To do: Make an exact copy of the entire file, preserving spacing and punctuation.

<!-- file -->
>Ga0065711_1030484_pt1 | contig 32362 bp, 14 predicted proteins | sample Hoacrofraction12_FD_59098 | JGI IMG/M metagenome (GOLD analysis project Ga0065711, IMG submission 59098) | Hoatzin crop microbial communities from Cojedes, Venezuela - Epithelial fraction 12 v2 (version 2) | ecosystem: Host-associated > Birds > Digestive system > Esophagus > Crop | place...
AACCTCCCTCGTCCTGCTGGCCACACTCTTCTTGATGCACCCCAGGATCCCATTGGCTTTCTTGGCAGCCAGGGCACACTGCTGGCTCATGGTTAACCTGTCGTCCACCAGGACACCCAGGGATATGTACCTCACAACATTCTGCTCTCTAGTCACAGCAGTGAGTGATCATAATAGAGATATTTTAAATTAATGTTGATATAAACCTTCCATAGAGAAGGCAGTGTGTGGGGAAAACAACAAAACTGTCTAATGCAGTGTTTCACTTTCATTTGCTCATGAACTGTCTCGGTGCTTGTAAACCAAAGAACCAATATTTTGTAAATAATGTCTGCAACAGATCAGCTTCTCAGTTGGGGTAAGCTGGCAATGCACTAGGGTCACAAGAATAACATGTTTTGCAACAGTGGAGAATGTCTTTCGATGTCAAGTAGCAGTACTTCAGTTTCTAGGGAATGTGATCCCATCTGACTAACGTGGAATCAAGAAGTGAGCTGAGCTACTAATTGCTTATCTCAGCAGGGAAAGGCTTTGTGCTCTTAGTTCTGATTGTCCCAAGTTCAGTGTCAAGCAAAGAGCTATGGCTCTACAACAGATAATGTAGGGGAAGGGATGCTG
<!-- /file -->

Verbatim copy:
>Ga0065711_1030484_pt1 | contig 32362 bp, 14 predicted proteins | sample Hoacrofraction12_FD_59098 | JGI IMG/M metagenome (GOLD analysis project Ga0065711, IMG submission 59098) | Hoatzin crop microbial communities from Cojedes, Venezuela - Epithelial fraction 12 v2 (version 2) | ecosystem: Host-associated > Birds > Digestive system > Esophagus > Crop | place...
AACCTCCCTCGTCCTGCTGGCCACACTCTTCTTGATGCACCCCAGGATCCCATTGGCTTTCTTGGCAGCCAGGGCACACTGCTGGCTCATGGTTAACCTGTCGTCCACCAGGACACCCAGGGATATGTACCTCACAACATTCTGCTCTCTAGTCACAGCAGTGAGTGATCATAATAGAGATATTTTAAATTAATGTTGATATAAACCTTCCATAGAGAAGGCAGTGTGTGGGGAAAACAACAAAACTGTCTAATGCAGTGTTTCACTTTCATTTGCTCATGAACTGTCTCGGTGCTTGTAAACCAAAGAACCAATATTTTGTAAATAATGTCTGCAACAGATCAGCTTCTCAGTTGGGGTAAGCTGGCAATGCACTAGGGTCACAAGAATAACATGTTTTGCAACAGTGGAGAATGTCTTTCGATGTCAAGTAGCAGTACTTCAGTTTCTAGGGAATGTGATCCCATCTGACTAACGTGGAATCAAGAAGTGAGCTGAGCTACTAATTGCTTATCTCAGCAGGGAAAGGCTTTGTGCTCTTAGTTCTGATTGTCCCAAGTTCAGTGTCAAGCAAAGAGCTATGGCTCTACAACAGATAATGTAGGGGAAGGGATGCTG